Against a Digital Dictatorship: “Free Information is the Crude Oil of a Living Democracy”

It’s a paradox: Never before has it been so easy to express one’s opinion thanks to countless platforms and channels. But never before have so few people decided on the rules of these platforms. Never before has the free formation of opinion, which is so crucial for our democracies, been in such danger. And never before have the signs of recognising this been so obvious. And yet we do nothing. How can this be? It is time for an angry outcry. We must act!

Yet what I write is banal, not very original or surprising. But still we do nothing. Moreover, what I write is superficial and pointed here and there – but differentiation no longer helps.

Collage with Pexels/Suzy Hazelwood/1098515

What is the problem?

Three things are happening in parallel these days:

First, Elon Musk demonstrates what happens when a person with a lot of money (or other instruments of power) intends to change a debate platform to his liking. Whether he buys (or has bought) Twitter, whether he joins its supervisory board (or – as he has – rejects it) is almost irrelevant: what Musk is up to these days shows us how susceptible the organisational structures of these platforms are to outside influence. According to the motto: What I don’t like, I will change. What contradicts my understanding of free debate, I will change – regardless of whether a social consensus would see it quite differently.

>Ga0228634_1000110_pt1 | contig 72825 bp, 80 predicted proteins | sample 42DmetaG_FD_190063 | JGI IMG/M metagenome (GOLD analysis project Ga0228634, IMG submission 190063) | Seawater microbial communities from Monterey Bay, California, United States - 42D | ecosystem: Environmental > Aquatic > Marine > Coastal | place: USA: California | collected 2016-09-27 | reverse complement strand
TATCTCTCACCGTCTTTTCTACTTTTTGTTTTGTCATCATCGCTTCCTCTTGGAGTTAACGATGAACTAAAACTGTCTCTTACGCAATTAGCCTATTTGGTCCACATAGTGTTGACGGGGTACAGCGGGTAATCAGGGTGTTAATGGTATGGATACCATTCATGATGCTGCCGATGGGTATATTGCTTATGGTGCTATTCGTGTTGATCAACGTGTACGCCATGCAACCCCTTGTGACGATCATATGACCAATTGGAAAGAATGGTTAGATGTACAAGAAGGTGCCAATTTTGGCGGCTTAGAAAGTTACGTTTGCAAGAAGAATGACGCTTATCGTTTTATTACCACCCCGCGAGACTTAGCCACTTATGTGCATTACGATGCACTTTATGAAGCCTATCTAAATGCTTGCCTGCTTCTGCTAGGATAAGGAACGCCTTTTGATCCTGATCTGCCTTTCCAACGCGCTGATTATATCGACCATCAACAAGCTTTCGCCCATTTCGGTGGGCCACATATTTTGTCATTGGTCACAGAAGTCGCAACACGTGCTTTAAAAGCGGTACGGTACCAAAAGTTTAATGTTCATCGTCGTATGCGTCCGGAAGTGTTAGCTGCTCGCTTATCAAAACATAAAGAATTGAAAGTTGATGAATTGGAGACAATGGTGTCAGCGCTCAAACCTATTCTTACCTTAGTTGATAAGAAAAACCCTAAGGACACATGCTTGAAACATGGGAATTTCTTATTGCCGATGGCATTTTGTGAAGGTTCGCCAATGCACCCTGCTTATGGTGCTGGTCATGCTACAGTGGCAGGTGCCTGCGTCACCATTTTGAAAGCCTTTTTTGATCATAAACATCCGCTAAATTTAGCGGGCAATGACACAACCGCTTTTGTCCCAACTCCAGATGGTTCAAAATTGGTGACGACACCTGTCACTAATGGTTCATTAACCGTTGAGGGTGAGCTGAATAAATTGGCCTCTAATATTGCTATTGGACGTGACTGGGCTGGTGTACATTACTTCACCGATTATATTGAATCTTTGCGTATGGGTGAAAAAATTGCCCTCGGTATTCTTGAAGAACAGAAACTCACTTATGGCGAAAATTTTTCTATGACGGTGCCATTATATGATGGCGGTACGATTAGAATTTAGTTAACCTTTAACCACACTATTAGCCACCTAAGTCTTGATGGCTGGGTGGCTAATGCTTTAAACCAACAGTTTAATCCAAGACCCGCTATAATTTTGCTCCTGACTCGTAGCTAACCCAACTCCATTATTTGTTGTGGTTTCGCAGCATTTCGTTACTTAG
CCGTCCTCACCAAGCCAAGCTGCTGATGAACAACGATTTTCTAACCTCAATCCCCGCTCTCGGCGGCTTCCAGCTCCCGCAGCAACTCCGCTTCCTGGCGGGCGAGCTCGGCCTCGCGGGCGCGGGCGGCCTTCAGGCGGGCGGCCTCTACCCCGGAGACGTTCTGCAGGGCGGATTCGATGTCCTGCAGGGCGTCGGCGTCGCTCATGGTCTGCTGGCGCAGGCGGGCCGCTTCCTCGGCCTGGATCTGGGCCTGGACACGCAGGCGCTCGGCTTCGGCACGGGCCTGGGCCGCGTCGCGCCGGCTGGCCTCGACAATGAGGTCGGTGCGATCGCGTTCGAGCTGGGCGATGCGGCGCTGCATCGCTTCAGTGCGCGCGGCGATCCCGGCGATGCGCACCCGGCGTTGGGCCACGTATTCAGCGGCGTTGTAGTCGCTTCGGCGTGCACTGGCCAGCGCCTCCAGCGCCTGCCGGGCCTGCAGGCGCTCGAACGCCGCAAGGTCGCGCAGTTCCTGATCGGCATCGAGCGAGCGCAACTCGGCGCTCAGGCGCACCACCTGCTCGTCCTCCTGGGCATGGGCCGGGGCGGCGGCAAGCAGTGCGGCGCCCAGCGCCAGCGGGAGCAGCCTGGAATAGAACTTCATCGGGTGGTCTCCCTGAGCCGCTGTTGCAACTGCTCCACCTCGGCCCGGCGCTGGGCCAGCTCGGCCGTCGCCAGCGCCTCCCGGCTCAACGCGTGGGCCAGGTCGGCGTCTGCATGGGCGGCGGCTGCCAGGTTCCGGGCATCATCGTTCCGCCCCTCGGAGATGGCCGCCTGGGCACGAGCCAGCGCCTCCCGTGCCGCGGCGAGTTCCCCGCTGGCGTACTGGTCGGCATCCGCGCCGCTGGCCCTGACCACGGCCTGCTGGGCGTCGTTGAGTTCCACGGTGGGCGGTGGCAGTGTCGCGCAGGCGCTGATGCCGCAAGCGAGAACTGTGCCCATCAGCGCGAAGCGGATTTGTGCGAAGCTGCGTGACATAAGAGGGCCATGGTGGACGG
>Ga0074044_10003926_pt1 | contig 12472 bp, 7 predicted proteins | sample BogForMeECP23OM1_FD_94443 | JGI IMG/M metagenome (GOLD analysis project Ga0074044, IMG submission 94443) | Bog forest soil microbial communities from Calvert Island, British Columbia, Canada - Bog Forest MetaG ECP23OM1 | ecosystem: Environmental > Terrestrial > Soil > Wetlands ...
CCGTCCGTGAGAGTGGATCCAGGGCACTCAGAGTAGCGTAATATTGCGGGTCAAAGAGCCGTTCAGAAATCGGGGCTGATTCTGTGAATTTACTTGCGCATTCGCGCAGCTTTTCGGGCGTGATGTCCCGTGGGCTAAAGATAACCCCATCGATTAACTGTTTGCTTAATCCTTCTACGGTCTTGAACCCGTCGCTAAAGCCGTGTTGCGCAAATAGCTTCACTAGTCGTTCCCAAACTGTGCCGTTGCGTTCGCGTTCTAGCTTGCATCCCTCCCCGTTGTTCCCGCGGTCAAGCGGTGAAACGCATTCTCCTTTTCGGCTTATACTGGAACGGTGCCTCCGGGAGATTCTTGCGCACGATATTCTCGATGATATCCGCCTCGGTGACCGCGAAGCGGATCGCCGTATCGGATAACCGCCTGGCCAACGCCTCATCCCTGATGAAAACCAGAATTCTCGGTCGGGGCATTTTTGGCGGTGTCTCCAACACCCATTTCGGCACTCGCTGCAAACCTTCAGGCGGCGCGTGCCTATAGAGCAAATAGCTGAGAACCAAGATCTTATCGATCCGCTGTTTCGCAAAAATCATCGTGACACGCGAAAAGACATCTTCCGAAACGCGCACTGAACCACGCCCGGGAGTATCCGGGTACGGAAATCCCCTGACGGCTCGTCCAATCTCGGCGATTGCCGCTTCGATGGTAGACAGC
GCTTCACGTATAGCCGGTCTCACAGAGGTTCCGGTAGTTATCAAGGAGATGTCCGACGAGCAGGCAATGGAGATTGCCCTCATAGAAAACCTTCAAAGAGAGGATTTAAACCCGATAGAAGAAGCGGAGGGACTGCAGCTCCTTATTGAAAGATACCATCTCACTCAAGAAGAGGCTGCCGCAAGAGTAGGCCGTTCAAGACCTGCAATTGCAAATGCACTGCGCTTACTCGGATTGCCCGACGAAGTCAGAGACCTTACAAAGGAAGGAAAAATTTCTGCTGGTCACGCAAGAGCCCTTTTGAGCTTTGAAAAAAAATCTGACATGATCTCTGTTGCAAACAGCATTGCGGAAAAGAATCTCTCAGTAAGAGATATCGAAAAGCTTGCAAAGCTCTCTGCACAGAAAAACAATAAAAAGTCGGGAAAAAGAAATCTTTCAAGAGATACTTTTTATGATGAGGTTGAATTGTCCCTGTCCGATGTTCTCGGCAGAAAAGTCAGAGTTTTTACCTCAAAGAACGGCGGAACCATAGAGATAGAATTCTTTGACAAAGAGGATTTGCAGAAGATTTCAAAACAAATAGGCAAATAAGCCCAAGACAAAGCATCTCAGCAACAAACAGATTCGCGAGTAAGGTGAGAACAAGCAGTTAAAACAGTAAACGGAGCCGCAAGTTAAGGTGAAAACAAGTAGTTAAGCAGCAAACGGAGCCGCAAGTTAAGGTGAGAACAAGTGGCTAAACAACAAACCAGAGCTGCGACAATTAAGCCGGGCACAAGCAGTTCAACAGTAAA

It’s not just about Twitter. The same goes for Meta (with Facebook, Instagram, Whatsapp and significant market shares in VR platforms), for Google, Amazon, Spotify, LinkedIn, Snapchat and TikTok: International corporations committed exclusively to one purpose – making as much profit as possible – are increasingly determining the formation of opinion, at least in our “Western” democracies.